2019 Assessment Finds 57% of Salmon Rivers in England & Wales at Risk

A new report, Salmonid and fisheries statistics for England and Wales 2019, by the Environment Agency highlights the growing concern on the status of salmon populations in our rivers. In England & Wales, no rivers were categorised as being ‘not at risk’, with all 22 principal salmon rivers in Wales categorised at ‘at risk’ or ‘probably at risk’ and 39 of 42 rivers in England being within these categories as well.

The rivers were assessed against the probability of a river’s salmon population exceeding its Conservation Limit – the minimum spawning stock level below which stocks should not be allowed to fall – in 4 years out of 5 using catch return data. While the catch data represents declared catches for 2019 its important to remember that this many not be the definitive record of the total number of fish landed due to poaching and IUU (illegal, unregulated and unreported fishing).

Stuart Singleton-White, Head of Campaigns said “The continued decline in the number of salmon returning to our rivers is of grave concern to many anglers. Salmon are a protected species, an iconic fish with the most amazing lifecycles, spending time in both rivers and at sea, as far away as the west coast of Greenland, then, amazingly returning to the same river where they were born.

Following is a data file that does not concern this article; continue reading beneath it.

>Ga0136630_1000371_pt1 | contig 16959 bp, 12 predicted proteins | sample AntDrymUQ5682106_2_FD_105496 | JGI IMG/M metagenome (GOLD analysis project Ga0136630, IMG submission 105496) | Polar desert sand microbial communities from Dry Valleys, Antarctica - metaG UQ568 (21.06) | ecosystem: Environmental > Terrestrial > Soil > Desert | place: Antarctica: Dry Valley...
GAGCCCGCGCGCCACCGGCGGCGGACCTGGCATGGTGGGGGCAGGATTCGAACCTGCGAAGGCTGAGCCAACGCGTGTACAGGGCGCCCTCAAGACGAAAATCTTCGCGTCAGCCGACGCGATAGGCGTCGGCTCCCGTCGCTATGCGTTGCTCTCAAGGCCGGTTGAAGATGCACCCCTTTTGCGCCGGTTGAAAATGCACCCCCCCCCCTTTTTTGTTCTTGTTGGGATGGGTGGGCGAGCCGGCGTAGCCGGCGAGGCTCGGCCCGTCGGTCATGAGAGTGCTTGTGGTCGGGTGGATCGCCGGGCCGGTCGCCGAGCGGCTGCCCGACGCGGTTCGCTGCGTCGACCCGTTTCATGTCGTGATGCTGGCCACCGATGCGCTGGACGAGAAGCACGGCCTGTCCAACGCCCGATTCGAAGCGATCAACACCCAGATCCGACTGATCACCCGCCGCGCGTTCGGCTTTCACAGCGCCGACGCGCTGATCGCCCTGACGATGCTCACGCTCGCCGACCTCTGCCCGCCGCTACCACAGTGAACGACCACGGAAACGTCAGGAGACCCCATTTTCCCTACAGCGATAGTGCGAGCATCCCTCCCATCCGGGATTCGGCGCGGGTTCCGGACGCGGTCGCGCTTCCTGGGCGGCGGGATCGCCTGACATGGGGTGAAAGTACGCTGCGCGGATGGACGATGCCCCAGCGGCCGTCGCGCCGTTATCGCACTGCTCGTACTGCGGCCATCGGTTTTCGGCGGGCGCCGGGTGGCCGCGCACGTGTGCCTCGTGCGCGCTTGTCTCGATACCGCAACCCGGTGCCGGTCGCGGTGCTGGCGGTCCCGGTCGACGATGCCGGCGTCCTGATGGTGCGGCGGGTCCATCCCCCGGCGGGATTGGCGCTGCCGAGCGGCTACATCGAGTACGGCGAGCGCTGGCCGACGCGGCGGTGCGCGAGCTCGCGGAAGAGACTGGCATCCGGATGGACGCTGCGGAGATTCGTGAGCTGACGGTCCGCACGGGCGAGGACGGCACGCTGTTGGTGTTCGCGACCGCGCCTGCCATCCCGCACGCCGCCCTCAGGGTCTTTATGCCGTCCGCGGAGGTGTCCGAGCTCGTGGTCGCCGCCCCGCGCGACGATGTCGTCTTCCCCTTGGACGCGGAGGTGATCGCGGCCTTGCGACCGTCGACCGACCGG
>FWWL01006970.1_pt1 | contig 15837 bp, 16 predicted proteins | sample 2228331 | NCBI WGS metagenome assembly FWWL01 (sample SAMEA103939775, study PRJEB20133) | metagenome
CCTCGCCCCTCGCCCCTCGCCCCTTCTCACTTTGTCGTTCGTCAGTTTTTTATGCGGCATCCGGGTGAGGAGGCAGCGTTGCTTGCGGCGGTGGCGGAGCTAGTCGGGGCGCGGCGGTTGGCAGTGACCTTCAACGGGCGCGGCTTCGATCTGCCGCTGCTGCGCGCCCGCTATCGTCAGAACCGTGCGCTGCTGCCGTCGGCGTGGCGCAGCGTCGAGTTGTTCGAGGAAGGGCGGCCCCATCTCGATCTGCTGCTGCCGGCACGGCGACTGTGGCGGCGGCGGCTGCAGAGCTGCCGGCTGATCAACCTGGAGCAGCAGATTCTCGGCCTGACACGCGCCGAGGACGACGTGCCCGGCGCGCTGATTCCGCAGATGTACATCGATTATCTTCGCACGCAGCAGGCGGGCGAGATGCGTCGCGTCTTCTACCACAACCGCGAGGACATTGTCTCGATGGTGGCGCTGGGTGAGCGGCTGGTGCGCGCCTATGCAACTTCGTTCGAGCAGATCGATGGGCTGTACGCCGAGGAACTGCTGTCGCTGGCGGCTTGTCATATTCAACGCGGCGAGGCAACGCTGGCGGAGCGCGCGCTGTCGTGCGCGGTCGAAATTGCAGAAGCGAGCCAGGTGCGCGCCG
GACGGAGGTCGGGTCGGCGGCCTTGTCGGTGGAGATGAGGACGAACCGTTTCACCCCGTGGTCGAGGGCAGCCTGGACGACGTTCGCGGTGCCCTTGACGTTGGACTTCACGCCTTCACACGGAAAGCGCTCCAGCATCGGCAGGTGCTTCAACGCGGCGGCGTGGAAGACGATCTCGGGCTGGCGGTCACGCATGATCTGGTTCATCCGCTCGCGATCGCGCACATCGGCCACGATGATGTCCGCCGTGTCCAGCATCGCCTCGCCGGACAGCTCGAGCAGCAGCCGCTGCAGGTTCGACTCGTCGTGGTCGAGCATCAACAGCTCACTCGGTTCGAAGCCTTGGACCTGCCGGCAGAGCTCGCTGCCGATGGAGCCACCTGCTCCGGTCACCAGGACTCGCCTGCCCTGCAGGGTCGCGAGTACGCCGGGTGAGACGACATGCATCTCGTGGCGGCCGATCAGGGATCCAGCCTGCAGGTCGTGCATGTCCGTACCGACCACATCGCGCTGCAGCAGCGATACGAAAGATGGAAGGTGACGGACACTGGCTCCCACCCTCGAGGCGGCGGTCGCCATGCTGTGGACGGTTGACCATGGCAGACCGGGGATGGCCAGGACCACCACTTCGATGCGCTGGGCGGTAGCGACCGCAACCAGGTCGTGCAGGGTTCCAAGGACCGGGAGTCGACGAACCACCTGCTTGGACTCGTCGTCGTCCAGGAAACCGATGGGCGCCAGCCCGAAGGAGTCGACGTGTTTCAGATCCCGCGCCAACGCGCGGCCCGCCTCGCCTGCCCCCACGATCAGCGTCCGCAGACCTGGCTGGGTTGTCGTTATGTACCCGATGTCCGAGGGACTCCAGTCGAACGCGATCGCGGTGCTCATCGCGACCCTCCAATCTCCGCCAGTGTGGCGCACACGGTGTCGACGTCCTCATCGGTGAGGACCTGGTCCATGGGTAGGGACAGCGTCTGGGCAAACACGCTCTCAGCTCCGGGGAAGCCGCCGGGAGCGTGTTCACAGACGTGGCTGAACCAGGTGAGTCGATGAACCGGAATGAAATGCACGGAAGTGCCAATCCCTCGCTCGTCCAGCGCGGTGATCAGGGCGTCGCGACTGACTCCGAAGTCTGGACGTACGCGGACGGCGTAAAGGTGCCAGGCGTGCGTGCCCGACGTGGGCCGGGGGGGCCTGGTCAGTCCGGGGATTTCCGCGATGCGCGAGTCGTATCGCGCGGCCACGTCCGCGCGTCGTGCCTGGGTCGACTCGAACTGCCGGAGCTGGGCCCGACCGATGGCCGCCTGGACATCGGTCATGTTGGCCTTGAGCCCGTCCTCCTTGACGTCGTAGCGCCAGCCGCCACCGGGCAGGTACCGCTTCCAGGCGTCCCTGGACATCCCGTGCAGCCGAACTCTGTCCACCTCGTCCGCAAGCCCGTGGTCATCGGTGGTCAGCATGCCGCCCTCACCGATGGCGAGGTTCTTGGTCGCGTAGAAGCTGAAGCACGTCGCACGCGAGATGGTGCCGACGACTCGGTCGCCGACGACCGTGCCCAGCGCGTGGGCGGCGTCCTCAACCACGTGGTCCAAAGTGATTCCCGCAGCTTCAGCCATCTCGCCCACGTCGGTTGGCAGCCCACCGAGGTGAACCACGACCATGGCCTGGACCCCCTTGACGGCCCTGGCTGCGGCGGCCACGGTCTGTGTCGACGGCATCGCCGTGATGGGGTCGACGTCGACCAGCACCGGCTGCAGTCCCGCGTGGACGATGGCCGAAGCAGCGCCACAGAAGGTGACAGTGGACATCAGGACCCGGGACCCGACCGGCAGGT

“Anglers are leading the way in the conservation and protection of salmon, with the Angling Trust being a leading member of the Missing Salmon Alliance. We know, more than anyone, that more needs to be done to protect salmon in English and Welsh rivers. Salmon face many challenges, barriers to their migration from dams and weirs, poor water quality, predation from the explosion of cormorants and goosanders we have seen in recent years, loss of spawning habitat, the impact of overfishing in coastal waters.

“Whilst we welcome the Environment Agency’s review of stock assessment methodology, which will give us a more accurate picture of the state of stocks in our river, we do not feel it will tell a different story. Anglers are the eyes and ears of the waterways, we have the greatest desire for an improvement in salmon stocks and we must ensure that the major issues impacting salmon are addressed locally, nationally and globally. We must ensure that we work collaboratively and are brave enough to tackle the big issues and not focus the resources we have on interventions with limited gain to the fish themselves.

“The Environment Agency has a five-point plan, and Natural Resource Wales an Action Plan for Salmon and Sea Trout. These need to be given a much greater priority, they need more funding, and they need greater political support. Action is needed urgently. We can’t wait. The salmon certainly can’t. In this year of a major UN biodiversity conference, and the hosting of the UN climate conference in Glasgow, the lack of action by our governments and their agencies is there for all to see in these figures.”

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